Friday, April 27, 2007

a Tete-a-tete!

Had an interesting conversation with Leonard Marcus this week. It is, of course impossible not to have an interesting conversation with Leonard! We first talked Red Sox vs. Yankees. He and his son Jacob are intense Yankee fans, but have to know in their heart of hearts that the Yankees are going down this year; the Red Sox are going to kill them, every time, no question.

Leonard, who will be receiving an honorary doctorate of letters from Bank Street College of Education this May, is contributing a piece on Teddy Roosevelt’s boisterous gang of children to the NCBLA’s upcoming Fall 2008 book, Through White House Windows; Looking In, Looking Out.

When I need some out-of-the-box thinking relating children’s books and needs to the broader world, Leonard is one of my go-to guys. The NCBLA’s is working with ALA and The Center for the Book at the Library of Congress to create a summit, Democracy @ Risk, on informed citizenship linking literacy, critical thinking, and free unfettered information access to responsible citizenship in a democracy. Leonard suggested that I find the editorials of Frederic Melcher, an editor at Publisher Weekly’s in the 1950's and 60's. Melcher not only created the Caldecott and Newbery Awards, he originated Children’s Book Week- that’s major league advocacy!

Leonard said Melcher strongly believed that literacy was the key to preserving democracy; that children’s books were the key to fostering literacy. And what is more, these expressed beliefs and actions had all the more impact at the time because Melcher was: A. male; and B. a professional from the world of adult publishing.

Melcher sounds like a marketing genius. He was able to grab national attention because his children’s book advocacy and public relations campaign was highly coordinated bringing many factions of the children’s book and publishing world together in a united force. It brings to mind the superb campaign of the environmental community who, working together in an orchestrated effort have not only captured our attention and educated our nation, but have inspired people to action. The children’s book and literacy community does not do that. Events and celebrations of children’s books and literacy happen sporadically all over the calendar, garnering little national attention. The NCBLA has long advocated that the children’s book and literacy community work together sharing ideas, resources, and yes, revenue, to build an impressive national education and advocacy campaign for children, books, and reading. It will take a huge sustained effort to grab the nation’s attention. And with literacy rates dropping, and reading rates dropping, too, we are in desperate need of an united educational effort.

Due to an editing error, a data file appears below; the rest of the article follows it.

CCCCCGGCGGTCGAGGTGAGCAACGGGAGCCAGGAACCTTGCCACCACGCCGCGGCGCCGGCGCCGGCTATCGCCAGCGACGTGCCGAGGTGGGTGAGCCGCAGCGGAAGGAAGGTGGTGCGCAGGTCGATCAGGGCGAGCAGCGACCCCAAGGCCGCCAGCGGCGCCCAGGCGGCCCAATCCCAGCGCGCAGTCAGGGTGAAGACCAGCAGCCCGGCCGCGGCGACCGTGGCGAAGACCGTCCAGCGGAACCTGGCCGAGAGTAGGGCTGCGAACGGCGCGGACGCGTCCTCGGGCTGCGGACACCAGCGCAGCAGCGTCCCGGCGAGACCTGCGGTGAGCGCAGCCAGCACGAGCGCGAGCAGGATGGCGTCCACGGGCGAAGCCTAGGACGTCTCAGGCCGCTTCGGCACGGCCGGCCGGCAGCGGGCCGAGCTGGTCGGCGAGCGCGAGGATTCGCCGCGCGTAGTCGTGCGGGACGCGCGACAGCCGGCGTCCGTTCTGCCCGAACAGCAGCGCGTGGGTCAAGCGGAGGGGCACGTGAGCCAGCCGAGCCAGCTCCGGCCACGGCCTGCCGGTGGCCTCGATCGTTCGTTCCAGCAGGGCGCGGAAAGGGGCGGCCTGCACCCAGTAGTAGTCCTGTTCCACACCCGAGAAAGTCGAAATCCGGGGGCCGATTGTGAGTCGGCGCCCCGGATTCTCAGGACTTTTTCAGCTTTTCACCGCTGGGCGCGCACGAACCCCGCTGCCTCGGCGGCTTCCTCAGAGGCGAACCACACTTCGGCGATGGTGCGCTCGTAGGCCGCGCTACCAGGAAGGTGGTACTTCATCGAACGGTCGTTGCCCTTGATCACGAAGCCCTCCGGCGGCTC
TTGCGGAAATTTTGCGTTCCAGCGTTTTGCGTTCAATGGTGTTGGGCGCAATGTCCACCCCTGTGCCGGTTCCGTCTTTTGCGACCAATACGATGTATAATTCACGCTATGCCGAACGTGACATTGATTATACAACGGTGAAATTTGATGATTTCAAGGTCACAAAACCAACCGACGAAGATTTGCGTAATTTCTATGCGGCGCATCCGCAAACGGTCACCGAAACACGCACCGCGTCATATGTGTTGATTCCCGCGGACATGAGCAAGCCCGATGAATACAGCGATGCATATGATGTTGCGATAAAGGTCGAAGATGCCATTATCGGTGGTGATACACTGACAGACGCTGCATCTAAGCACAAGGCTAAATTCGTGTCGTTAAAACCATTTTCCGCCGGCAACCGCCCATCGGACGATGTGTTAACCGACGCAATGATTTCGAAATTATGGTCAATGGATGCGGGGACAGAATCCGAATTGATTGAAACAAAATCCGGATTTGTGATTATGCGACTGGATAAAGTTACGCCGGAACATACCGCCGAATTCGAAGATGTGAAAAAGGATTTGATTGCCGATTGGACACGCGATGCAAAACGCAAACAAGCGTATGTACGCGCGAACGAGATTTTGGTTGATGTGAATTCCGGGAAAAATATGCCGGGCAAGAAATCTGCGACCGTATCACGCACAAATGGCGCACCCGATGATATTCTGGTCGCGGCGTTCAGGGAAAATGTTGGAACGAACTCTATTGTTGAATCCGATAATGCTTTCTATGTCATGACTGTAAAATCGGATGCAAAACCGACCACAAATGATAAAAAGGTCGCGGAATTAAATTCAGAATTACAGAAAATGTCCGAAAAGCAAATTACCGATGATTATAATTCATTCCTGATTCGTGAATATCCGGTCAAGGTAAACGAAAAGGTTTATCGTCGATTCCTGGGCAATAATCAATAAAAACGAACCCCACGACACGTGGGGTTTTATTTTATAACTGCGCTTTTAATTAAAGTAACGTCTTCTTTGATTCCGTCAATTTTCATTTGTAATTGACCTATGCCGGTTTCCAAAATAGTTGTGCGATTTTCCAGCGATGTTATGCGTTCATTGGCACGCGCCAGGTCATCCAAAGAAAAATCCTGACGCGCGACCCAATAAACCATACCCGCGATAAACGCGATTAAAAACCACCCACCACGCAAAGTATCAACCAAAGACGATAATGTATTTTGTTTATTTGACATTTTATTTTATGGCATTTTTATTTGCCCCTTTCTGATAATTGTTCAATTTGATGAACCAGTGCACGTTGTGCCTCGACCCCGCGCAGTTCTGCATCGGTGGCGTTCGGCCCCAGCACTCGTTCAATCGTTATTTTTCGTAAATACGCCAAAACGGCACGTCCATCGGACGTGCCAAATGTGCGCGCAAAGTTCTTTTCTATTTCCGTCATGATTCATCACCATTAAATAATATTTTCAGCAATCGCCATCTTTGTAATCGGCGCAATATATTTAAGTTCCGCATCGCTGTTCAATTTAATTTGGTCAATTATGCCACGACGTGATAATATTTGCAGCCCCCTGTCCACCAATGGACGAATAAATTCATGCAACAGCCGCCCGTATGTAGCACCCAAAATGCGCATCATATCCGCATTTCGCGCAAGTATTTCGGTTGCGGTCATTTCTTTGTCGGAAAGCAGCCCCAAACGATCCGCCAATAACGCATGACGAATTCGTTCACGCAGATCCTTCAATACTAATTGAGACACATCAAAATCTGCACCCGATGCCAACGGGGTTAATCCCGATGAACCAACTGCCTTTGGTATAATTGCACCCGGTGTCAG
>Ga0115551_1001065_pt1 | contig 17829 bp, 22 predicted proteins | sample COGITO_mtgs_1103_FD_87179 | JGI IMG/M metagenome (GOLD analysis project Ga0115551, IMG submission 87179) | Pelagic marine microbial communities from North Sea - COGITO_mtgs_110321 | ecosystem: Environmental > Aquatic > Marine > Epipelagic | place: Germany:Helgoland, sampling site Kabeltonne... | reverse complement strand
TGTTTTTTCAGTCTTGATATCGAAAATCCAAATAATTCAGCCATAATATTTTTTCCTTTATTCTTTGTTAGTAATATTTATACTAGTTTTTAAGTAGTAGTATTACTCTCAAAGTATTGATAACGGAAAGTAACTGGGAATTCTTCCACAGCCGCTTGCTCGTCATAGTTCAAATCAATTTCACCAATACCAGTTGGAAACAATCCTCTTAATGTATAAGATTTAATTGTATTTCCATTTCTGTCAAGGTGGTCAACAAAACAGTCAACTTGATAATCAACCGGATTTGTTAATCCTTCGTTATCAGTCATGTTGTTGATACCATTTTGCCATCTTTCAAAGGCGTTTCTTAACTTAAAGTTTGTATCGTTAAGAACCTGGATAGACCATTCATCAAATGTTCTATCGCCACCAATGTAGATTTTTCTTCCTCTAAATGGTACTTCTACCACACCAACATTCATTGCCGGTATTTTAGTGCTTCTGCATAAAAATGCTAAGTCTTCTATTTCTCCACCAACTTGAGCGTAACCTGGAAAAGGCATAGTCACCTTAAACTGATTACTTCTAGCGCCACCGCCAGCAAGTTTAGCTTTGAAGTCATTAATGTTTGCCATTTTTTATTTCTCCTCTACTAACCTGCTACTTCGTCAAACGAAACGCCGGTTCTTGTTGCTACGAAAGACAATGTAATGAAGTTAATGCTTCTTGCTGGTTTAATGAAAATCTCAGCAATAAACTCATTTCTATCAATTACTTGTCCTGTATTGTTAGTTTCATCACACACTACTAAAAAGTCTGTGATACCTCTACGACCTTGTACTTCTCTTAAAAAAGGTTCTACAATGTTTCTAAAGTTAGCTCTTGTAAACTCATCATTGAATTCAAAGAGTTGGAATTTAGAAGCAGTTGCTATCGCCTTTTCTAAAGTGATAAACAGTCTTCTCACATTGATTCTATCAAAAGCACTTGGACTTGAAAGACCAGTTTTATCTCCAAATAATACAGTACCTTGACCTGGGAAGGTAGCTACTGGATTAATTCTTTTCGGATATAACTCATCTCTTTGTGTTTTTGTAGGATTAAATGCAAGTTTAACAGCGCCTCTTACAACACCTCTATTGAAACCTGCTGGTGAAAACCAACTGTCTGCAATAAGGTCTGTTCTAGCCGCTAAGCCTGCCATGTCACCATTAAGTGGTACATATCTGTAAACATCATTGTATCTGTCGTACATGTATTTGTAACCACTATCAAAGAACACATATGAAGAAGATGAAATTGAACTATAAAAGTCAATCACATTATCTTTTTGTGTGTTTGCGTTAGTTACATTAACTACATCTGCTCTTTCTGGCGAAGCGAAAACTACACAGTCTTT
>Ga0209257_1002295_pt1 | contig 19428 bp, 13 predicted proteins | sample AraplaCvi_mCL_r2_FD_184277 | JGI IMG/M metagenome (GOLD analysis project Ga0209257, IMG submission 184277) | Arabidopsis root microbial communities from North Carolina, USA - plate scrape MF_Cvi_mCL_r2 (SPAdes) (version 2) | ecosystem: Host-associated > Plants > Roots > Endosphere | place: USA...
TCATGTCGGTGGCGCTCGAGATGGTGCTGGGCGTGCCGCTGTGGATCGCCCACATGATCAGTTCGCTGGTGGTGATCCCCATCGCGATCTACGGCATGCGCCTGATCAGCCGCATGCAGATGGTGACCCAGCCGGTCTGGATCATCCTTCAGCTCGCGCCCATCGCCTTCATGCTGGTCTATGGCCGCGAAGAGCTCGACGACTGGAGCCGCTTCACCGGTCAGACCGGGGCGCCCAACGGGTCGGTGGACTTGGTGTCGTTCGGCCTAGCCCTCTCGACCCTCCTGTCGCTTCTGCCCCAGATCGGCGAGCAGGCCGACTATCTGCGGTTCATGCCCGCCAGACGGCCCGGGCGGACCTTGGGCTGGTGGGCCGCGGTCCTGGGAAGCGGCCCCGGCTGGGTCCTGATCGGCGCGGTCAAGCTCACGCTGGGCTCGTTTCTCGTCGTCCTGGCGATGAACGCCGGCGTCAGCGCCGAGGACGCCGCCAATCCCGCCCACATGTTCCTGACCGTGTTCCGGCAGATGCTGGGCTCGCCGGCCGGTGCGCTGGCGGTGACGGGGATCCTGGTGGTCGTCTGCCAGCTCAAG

Off the soapbox and back to Leonard! Leonard has a number of books out of interest to parents, teachers, and children’s literature aficionados including his latest: Pass It Down: Five Picture-Book Families Make Their Mark was just published by Walker Books for Young Readers. This is a book for middle-grade children, their teachers, librarians. The creative families profiled include: the Pinkneys, Hurds, Rockwells, Myerses, and Crewses.

His illustrated history of Golden Books is called Golden Legacy: How Golden Books Won Children's Hearts, Changed Publishing Forever, and Became an American Icon Along the Way. It will be published by Random House in October. A companion illustration exhibition, also called Golden Legacy, featuring original art from classic Golden books by Garth Williams, the Provensens, Tibor Gergely, Feodor Rojankovsky, Gustaf Tenggren, Mary Blair, Richard Scarry, and others, will open at the National Center for Children's Illustrated Literature in Abilene, TX in early November and then go out on tour nationally.

And last, but not least, Children Should Be Seen: The Image of the Child in American Picture-Book Art, of which Leonard is the lead curator, will be The Eric Carle Museum's (Northhampton , MA) fifth-anniversary exhibition. It is co-sponsored by The Katonah Museum of Art (Katonah, NY), where it will open (first) on July 1, 2007, before traveling to the Carle Museum, on November 15, and then continuing on to The Getty Gallery of the Los Angeles Public Library in 2008.

Learn more about:
Leonard Marcus and his work-

The National Center for Children's Illustrated Literature in Abilene, TX-

The Eric Carle Museum in Northhampton, MA-

The Katonah Museum of Art in Katonah, NY-

The Getty Gallery, the Los Angeles Public Library in Los Angeles, CA-

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